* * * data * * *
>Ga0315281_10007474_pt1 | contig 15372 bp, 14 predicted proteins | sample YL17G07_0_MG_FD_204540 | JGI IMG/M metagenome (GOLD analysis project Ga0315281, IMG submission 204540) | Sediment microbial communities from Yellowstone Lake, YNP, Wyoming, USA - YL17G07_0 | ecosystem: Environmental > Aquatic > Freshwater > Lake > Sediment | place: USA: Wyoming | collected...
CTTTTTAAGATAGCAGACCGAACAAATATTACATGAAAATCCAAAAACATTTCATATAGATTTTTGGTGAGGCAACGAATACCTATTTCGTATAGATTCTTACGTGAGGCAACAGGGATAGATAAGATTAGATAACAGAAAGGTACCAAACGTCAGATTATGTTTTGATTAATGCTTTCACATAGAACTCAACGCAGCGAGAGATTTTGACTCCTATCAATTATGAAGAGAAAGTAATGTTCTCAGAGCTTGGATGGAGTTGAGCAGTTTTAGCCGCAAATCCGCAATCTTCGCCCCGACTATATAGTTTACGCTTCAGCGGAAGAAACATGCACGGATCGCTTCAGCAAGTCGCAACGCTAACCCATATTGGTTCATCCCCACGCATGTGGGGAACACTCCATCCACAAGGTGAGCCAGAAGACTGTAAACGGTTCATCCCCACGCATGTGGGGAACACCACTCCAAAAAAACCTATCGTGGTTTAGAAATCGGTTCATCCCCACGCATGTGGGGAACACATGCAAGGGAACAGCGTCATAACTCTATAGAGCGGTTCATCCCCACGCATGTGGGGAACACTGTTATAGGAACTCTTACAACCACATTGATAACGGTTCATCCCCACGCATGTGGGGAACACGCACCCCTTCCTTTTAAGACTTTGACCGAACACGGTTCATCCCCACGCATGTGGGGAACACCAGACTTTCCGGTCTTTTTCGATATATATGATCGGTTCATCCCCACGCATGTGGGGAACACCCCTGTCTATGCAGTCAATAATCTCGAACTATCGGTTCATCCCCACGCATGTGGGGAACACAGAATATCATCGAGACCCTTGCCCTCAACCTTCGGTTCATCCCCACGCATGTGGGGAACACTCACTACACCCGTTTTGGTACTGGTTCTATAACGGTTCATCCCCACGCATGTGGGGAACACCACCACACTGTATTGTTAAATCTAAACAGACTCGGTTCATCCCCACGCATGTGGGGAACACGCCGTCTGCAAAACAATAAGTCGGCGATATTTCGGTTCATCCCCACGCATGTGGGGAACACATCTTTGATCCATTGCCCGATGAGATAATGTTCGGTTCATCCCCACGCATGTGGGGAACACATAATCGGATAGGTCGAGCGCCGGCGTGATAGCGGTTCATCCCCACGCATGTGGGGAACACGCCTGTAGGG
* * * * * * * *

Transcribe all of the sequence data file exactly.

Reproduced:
>Ga0315281_10007474_pt1 | contig 15372 bp, 14 predicted proteins | sample YL17G07_0_MG_FD_204540 | JGI IMG/M metagenome (GOLD analysis project Ga0315281, IMG submission 204540) | Sediment microbial communities from Yellowstone Lake, YNP, Wyoming, USA - YL17G07_0 | ecosystem: Environmental > Aquatic > Freshwater > Lake > Sediment | place: USA: Wyoming | collected...
CTTTTTAAGATAGCAGACCGAACAAATATTACATGAAAATCCAAAAACATTTCATATAGATTTTTGGTGAGGCAACGAATACCTATTTCGTATAGATTCTTACGTGAGGCAACAGGGATAGATAAGATTAGATAACAGAAAGGTACCAAACGTCAGATTATGTTTTGATTAATGCTTTCACATAGAACTCAACGCAGCGAGAGATTTTGACTCCTATCAATTATGAAGAGAAAGTAATGTTCTCAGAGCTTGGATGGAGTTGAGCAGTTTTAGCCGCAAATCCGCAATCTTCGCCCCGACTATATAGTTTACGCTTCAGCGGAAGAAACATGCACGGATCGCTTCAGCAAGTCGCAACGCTAACCCATATTGGTTCATCCCCACGCATGTGGGGAACACTCCATCCACAAGGTGAGCCAGAAGACTGTAAACGGTTCATCCCCACGCATGTGGGGAACACCACTCCAAAAAAACCTATCGTGGTTTAGAAATCGGTTCATCCCCACGCATGTGGGGAACACATGCAAGGGAACAGCGTCATAACTCTATAGAGCGGTTCATCCCCACGCATGTGGGGAACACTGTTATAGGAACTCTTACAACCACATTGATAACGGTTCATCCCCACGCATGTGGGGAACACGCACCCCTTCCTTTTAAGACTTTGACCGAACACGGTTCATCCCCACGCATGTGGGGAACACCAGACTTTCCGGTCTTTTTCGATATATATGATCGGTTCATCCCCACGCATGTGGGGAACACCCCTGTCTATGCAGTCAATAATCTCGAACTATCGGTTCATCCCCACGCATGTGGGGAACACAGAATATCATCGAGACCCTTGCCCTCAACCTTCGGTTCATCCCCACGCATGTGGGGAACACTCACTACACCCGTTTTGGTACTGGTTCTATAACGGTTCATCCCCACGCATGTGGGGAACACCACCACACTGTATTGTTAAATCTAAACAGACTCGGTTCATCCCCACGCATGTGGGGAACACGCCGTCTGCAAAACAATAAGTCGGCGATATTTCGGTTCATCCCCACGCATGTGGGGAACACATCTTTGATCCATTGCCCGATGAGATAATGTTCGGTTCATCCCCACGCATGTGGGGAACACATAATCGGATAGGTCGAGCGCCGGCGTGATAGCGGTTCATCCCCACGCATGTGGGGAACACGCCTGTAGGG